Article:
University students are significantly less likely to visit a library than their counterparts a decade ago, reveals a survey.
Students on average are taking out 56 library books per year
There has been a 22% long-term decline in student library visits, show statistics from the Society of College, National and University Libraries.
This reflects an increased use of online resources, suggests the university libraries' organisation.
The figures show an annual fall of 3% in student library visits.
The statistics, covering a large majority of higher education institutions, show that students are withdrawing an average of 56 books per year - compared to 57 in the previous year.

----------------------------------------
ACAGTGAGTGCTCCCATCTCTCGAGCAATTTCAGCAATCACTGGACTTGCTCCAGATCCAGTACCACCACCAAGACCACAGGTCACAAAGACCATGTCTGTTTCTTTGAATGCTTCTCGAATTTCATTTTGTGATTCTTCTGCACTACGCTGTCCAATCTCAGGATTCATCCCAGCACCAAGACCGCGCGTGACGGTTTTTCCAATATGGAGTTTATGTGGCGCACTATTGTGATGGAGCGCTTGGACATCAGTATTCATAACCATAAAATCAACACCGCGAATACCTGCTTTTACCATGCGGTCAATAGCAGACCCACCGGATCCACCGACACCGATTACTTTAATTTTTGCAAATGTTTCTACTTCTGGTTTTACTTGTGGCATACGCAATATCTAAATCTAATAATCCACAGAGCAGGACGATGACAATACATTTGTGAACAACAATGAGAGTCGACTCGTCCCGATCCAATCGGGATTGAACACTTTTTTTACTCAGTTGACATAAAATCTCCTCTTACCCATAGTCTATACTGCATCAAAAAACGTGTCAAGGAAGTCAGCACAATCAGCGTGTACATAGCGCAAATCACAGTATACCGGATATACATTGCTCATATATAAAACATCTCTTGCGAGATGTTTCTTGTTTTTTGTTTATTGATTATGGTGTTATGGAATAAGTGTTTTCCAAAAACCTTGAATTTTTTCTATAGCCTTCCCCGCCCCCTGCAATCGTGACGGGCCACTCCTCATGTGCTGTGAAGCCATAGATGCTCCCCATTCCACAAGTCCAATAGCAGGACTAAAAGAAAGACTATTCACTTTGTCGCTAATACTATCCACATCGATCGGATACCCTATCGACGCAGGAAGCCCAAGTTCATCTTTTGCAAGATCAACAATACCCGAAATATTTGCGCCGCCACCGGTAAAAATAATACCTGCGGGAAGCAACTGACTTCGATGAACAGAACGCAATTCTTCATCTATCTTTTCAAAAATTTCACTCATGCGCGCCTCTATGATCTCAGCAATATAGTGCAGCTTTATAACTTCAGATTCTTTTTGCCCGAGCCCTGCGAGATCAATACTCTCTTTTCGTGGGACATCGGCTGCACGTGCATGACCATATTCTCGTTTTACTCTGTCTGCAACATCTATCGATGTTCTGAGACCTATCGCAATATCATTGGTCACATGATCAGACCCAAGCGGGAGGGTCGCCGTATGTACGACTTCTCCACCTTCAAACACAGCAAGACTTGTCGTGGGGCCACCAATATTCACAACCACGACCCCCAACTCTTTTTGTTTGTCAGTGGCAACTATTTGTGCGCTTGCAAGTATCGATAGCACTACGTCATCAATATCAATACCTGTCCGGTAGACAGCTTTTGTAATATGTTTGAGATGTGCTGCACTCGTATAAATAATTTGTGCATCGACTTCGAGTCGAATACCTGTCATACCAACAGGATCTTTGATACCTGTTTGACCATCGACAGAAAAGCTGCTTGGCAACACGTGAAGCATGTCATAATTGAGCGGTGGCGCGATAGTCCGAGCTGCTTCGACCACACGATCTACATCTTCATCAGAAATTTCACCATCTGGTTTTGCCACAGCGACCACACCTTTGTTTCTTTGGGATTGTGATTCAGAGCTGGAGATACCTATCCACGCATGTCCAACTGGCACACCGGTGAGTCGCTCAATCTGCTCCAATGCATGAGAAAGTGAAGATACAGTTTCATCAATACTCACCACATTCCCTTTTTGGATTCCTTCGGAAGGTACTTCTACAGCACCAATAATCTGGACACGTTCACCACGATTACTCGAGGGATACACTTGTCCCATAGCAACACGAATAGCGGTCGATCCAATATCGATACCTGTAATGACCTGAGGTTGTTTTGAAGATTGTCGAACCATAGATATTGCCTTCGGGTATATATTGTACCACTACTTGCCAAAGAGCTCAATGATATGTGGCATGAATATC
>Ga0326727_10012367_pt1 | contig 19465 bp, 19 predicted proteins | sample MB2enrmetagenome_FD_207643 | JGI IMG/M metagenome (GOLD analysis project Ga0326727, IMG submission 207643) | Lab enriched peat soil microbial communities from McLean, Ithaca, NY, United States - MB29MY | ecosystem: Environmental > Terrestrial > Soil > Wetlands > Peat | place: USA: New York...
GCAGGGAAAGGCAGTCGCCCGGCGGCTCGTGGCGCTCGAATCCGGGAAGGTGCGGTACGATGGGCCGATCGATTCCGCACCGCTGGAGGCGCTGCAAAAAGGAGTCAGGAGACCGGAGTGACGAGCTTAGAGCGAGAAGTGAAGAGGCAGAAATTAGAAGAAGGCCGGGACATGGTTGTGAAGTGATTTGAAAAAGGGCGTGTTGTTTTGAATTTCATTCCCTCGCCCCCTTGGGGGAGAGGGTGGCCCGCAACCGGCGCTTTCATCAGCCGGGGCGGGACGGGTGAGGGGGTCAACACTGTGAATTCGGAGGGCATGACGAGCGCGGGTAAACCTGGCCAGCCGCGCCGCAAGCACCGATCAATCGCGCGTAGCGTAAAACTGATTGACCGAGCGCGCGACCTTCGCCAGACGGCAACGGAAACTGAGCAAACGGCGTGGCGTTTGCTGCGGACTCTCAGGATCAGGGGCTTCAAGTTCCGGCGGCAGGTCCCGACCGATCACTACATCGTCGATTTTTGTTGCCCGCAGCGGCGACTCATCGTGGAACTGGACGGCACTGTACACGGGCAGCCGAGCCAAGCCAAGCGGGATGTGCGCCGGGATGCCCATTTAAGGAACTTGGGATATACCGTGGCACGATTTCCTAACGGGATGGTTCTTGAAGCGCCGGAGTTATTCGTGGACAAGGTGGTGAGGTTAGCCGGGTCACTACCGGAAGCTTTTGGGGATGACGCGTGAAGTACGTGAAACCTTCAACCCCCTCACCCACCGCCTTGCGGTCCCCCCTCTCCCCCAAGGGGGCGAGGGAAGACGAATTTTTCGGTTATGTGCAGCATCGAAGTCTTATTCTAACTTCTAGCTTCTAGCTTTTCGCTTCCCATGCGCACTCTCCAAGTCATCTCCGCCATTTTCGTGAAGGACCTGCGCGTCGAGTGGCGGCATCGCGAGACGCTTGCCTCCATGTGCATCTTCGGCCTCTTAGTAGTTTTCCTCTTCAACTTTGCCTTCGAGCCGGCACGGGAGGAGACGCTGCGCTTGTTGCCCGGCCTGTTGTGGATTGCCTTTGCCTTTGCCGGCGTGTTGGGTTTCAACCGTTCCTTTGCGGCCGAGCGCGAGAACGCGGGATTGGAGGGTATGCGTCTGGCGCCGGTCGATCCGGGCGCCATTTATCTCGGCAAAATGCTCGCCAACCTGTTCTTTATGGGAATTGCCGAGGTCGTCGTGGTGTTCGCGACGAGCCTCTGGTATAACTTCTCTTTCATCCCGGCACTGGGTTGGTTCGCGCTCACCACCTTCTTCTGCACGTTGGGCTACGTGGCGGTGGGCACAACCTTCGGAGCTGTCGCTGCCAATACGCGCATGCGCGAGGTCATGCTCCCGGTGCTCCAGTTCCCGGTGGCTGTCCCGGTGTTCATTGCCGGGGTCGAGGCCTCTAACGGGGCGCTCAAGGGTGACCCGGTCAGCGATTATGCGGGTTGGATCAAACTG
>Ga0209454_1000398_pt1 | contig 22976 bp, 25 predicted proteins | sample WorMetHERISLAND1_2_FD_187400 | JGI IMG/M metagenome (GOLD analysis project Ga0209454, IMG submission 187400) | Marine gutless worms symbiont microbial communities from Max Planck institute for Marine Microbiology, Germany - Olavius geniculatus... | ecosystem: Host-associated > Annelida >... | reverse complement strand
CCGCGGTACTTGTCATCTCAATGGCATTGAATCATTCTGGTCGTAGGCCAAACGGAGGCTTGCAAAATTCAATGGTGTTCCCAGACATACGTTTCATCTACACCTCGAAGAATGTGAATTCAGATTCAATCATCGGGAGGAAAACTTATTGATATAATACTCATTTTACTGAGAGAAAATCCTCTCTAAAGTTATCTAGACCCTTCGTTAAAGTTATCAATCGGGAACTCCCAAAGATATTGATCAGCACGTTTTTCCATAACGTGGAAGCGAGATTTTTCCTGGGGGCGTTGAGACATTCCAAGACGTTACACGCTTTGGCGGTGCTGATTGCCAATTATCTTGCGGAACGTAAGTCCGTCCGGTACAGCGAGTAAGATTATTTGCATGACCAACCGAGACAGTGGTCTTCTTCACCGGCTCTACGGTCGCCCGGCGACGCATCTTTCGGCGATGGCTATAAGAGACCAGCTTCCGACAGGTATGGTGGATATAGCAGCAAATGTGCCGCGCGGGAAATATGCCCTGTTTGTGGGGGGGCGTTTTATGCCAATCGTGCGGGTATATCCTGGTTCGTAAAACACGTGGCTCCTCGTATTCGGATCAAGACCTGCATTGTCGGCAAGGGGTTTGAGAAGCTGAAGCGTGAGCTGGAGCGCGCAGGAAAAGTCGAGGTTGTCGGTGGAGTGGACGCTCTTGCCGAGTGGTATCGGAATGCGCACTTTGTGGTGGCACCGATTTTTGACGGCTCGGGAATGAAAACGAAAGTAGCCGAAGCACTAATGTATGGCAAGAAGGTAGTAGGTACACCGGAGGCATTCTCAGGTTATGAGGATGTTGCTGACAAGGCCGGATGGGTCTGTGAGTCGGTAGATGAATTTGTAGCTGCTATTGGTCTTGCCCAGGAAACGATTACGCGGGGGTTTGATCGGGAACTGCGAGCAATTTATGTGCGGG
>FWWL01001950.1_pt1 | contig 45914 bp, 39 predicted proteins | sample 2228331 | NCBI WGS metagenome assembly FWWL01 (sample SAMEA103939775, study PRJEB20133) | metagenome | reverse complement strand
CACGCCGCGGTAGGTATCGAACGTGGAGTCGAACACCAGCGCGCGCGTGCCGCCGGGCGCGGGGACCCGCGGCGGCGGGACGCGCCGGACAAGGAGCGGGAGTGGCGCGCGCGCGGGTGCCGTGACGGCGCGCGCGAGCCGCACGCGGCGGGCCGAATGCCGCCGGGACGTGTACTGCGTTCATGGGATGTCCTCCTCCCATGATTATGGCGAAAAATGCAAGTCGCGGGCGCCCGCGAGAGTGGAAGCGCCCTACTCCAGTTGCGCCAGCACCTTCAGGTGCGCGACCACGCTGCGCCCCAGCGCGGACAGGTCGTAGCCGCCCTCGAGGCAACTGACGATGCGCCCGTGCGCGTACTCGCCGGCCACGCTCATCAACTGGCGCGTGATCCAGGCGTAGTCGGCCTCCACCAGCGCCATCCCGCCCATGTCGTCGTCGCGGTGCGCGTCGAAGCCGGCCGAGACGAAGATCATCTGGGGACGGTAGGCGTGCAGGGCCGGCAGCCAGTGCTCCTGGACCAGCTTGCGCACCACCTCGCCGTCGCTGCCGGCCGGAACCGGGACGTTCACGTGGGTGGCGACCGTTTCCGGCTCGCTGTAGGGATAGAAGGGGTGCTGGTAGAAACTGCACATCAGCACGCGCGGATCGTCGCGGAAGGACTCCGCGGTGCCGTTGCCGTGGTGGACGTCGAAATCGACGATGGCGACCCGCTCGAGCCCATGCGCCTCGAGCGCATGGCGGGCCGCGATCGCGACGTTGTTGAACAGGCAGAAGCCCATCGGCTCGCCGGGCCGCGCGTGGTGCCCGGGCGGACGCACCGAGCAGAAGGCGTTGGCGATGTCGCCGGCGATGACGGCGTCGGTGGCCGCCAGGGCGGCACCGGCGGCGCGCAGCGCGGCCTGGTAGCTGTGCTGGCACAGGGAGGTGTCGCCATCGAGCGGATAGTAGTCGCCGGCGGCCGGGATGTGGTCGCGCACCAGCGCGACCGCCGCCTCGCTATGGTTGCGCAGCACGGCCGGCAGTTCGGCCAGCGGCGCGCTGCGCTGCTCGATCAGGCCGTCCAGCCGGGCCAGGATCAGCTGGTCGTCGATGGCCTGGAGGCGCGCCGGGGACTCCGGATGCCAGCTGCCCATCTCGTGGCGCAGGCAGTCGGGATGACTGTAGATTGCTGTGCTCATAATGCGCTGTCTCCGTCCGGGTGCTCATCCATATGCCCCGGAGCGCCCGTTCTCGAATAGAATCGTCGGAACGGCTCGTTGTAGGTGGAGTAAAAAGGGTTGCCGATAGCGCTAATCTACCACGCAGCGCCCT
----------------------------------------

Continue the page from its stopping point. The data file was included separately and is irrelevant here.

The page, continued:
Universities are spending more than £523m each year on their libraries, shows the survey - with spending per student rising to £332, compared to £307 in the previous year. T
he biggest individual spender was Oxford University, with £28m.
Despite the reduction in trips to libraries - the figures also show that there has been a long-term increase in the number of book loans, up by 11% in the past 10 years.
The university library organisation interprets this as a reflection of a changing role for libraries - which it calls "clicks and mortar" - in which they provide an online service as well as a place where students come to work.
"The university library is not just a collection of books but a unique space to read-around a subject, explore new ideas and build real social connections," said Toby Bainton, secretary of Sconul.
"Our libraries are themselves learning, so they can meet the challenge of the modern era, but they also remain true to their fundamental purpose as a unique place to think."